TOday- while I was riding - in a extremely and unusually cold southern california climate, a mini-eddy *tiny tournado style wind tunnel * built behind my horse, full of dry leaves, and spooked my horse big time...the effects were magical- although he set off with a major spin, buck- what came after was heavenly bliss of energy- nothing a spur or whip would ever produce...so look at it this way- it's all about good energy and you have to find a way to create it!!

AllWeatherGal
Jan. 14, 2007, 11:00 PM
You complain about the WORLD, but you start your post in disagreement with my post, but your argument has nothing to do with what I said and my argument was not in opposition to what you said. But you found where to pick up an argument. The WORLD would be a better place if we will see that there is more colors than Black and White and more trues than WHAT I THINK. Same applies to Dressage. Same applies to this thread.



Uh ... hmn ... well ... ahh ...

Actually, I meant to be posting in AGREEMENT with you. I didn't learn the way you did, but when I finally got down to working with someone who "fixed" a bunch of my problems, it was much as you describe.

I wasn't complaining about the world. Or didn't mean to be ... just pointing out that the situation is not limited to dressage riders ... it's ubiquitous.

I'm sorry if my post appeared contentious our argumentative. That was not my intention.

Speedy Alice
Jan. 14, 2007, 11:17 PM
This is one person's opinion of the riders at that clinic.
Exactly.

But some people have so much anger inside them, that seems like they are reading the forum waiting for an opportunity to be upset with someone. To make their "mission in life" to descredit certain barn, based on the opinion of one person.

Having the time and the health to "make your mission in life" descredeting some barn, because in someone's opinion a rider was to strong with the leg! or because and amateur rider was not riding a Schoolmaster correctly! 18.000 children die of hunger every day, how about that for something you can make your mission in life!!

Thanks for your common sense posts!

I was the clinic organizer. When I saw EE's post, I thought she had to be referring to another clinic. Spur abuse?!? Not even close (in my opinion, and the opinion of the clinician, an SRS Bereiter). I realize people have different interpretations of what they see, but "spur abuse" is a bit dumbfounding to me.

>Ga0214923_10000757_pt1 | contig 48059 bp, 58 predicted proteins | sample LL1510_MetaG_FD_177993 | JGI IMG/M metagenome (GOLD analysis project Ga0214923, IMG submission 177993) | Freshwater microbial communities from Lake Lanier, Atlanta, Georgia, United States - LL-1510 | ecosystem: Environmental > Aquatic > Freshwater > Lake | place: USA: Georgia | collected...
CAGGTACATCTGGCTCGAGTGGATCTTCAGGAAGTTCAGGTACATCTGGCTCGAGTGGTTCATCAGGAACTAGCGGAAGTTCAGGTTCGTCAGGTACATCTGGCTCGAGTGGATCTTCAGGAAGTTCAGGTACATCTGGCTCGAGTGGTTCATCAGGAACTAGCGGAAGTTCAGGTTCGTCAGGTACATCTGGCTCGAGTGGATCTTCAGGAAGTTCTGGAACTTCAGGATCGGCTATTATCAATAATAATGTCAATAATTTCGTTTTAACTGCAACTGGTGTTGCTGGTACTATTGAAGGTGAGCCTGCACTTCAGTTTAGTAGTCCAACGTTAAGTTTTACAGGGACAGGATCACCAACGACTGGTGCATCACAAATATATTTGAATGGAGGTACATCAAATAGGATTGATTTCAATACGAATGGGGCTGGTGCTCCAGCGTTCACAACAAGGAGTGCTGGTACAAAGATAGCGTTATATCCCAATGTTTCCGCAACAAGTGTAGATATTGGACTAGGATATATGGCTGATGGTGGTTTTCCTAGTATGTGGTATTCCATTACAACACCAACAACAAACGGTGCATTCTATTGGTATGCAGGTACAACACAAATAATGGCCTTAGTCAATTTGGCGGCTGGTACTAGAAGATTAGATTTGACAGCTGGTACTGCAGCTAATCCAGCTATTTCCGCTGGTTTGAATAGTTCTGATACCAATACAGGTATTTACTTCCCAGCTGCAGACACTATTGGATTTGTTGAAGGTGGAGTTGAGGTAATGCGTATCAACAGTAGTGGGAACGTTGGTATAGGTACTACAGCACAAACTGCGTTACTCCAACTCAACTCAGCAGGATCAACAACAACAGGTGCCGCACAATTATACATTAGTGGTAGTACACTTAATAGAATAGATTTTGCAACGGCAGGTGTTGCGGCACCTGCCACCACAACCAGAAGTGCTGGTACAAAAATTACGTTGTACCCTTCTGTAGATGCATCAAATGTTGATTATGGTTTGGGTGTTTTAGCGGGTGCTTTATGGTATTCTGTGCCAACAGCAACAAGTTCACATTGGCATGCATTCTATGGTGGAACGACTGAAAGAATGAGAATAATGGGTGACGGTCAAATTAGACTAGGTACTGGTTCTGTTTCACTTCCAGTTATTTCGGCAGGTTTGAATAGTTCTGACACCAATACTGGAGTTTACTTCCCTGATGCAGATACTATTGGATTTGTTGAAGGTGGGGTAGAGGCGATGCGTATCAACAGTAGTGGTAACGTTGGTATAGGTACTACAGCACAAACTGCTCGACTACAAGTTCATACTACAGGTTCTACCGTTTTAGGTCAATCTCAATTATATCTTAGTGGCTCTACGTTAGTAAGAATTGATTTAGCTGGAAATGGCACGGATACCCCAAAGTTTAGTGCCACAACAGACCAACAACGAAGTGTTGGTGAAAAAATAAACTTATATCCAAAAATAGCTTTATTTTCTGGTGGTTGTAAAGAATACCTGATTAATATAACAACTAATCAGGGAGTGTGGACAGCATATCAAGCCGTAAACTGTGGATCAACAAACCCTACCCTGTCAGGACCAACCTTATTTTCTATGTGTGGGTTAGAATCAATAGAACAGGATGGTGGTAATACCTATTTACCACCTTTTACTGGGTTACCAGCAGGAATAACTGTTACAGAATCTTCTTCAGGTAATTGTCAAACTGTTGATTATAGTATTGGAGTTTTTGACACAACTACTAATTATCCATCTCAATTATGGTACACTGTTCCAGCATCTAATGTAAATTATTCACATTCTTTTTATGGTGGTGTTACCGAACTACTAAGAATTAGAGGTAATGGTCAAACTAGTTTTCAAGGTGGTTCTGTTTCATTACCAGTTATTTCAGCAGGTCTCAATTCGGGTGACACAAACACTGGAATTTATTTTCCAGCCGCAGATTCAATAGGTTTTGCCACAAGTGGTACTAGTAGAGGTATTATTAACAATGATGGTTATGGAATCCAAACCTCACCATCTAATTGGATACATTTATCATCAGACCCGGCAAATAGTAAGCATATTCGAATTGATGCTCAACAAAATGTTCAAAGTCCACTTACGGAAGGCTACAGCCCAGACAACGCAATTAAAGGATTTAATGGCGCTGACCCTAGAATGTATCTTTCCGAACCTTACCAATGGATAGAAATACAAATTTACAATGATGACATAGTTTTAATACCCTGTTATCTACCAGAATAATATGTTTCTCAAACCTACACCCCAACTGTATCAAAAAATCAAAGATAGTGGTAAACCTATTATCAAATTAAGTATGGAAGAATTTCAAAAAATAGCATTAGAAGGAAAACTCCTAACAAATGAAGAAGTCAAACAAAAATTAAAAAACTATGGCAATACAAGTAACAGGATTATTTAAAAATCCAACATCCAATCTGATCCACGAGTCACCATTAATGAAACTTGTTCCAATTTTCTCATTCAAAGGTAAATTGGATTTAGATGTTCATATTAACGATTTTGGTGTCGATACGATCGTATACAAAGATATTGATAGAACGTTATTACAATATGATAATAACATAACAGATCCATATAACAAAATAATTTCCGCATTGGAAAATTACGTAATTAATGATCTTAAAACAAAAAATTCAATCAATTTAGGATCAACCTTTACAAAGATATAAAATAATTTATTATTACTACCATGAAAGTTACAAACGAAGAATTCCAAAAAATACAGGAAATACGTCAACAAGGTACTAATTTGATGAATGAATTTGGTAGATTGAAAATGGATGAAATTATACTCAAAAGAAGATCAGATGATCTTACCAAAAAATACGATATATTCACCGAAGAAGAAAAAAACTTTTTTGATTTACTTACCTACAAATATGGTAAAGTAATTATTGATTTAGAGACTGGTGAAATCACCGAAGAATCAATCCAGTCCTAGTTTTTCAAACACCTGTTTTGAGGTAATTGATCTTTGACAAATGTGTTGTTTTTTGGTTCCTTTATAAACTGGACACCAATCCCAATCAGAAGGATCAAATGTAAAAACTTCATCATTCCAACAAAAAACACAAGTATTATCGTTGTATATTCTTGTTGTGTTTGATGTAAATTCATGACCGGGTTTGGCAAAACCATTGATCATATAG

EE, I'd like to address a few of your comments:

My impression is that you don't like the trainer (clinic was at her barn) and were looking for anything to criticize. It's too bad that the clinician got caught in your crossfire and that you couldn't find anything positive to say about him or the clinic. Your making him out to be a clinician that wasn't competent... sorry if I get defensive, but I and an awful lot of other people couldn't find much to fault him for.

He might be one of the younger Bereiters, but he's been at the SRS for 13 years. That right there is more experience in training and teaching than most professionals get in their lifetime. And hey, it's correct training and teaching..how about that. If there'd been abuse of any kind, he would have stopped it. Hell, *I* would have stopped it.

RE: the schedule and "most of the riders" being listed as 2nd level and above... there were 10 riders on Friday, the day you were there. 2 were listed at Training, 3 at First (one at First/Second), 2 at Second, 2 at Third, and one at FEI. That's hardly "most" of the riders being listed at 2nd or above.

RE: the beautiful FEI Schoolmaster and the "3rd" Level rider... the fact that this was 'way too much horse for her, and that she was not a 3rd level rider was not lost on the clinician. The horse wasn't in misery... he also wasn't through, connected and working very hard, that's for sure... he knows he doesn't have to. I tried to put myself in her shoes... how would I feel if I had a horse like that and couldn't make him look the way he's supposed to look? She has a lot of pressure to live up to. She loves him and is doing the best she can. Frankly, I'm not going to get too upset over the fact that she doesn't ride him as a 3rd Level rider.